As governments wake up to the need of establishing an infrastructure of charging points for electric vehicles (EVs), commercial players are offering anything from the expertise to set up the network down to the individual chargers.

Some innovations will clearly make life a lot easier for those with the job of making the EV marketable. Others may bring problems of their own alongside their benefits.

Deciding how and where to set up a network is crucial. The UK-based Future Transport Systems designs the layout of electric vehicle charging infrastructure based on criteria provided by regional organisations, vehicle manufacturers, infrastructure suppliers and distribution network operators. The company models scenarios to understand how usage might develop and impact upon the electrical distribution network.

There is, too, the question of standardisation. In Japan, a business consortium including Toyota, Mitsubishi, Nissan, Fuji Heavy Industries and the Tokyo Electric Power Company is working on standardised EV charging units that any vehicle can use. This CHAdeMO (Charge de Move) coalition is trying to involve international business and governments in its plan for an EV outlet and voltage standard.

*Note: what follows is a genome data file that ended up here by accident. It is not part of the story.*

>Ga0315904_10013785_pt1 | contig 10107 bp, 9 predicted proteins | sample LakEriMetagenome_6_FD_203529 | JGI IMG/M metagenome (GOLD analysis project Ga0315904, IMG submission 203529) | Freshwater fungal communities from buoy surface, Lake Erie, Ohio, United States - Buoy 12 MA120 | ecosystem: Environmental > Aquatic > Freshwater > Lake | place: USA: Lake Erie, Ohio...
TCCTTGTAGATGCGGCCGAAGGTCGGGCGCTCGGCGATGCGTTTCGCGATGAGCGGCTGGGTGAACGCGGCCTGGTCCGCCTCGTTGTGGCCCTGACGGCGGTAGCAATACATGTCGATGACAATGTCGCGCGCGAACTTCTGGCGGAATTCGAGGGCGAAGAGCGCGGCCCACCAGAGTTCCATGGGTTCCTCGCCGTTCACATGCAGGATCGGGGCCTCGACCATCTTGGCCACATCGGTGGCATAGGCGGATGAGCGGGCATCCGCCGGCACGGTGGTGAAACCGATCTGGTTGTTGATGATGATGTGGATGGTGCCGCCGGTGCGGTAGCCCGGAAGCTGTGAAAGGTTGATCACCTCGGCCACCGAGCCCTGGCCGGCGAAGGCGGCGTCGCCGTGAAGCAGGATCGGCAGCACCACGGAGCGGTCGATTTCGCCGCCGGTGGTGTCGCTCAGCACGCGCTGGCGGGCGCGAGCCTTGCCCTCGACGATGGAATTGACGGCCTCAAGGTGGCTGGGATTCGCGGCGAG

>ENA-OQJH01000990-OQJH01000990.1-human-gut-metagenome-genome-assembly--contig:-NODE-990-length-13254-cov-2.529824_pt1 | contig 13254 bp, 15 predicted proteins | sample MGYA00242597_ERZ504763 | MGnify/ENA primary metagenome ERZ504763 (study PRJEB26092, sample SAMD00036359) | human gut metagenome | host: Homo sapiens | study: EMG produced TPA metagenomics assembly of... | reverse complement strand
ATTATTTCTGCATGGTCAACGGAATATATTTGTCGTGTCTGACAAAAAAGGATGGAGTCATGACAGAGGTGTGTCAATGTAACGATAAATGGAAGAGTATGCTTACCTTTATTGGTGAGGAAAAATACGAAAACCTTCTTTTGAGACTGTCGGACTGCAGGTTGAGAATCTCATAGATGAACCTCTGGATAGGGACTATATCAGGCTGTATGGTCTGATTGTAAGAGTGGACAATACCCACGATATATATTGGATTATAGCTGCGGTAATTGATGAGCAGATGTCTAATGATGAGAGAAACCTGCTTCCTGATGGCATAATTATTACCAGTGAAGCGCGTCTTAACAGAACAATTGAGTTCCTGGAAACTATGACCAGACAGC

“With standardised charging, EVs have a much better chance of customer acceptance and success,” a CHAdeMO note said.

The standardisation message was reinforced recently at a Eurelectric (the European electricity industry federation) conference on EVs in Brussels, from September 28-29. Ivan Hodac, secretary-general of the European auto-makers association ACEA said long recharging times and lack of standardisation meant e-mobility was not an immediate solution. He was critical of what he called “fully fledged fragmentation” -  a lack of co-ordination on the issue within the European Union (EU), and said electric vehicles made no sense in green terms if they were not powered by low carbon electricity.

At the same conference, Fulvio Conti, CEO of Enel, Italy’s biggest power company – saw EVs as a social revolution posing a challenge for distributors to develop smart networks that can integrate intermittent renewables such as wind power, and allow spare capacity to be fed into the grid.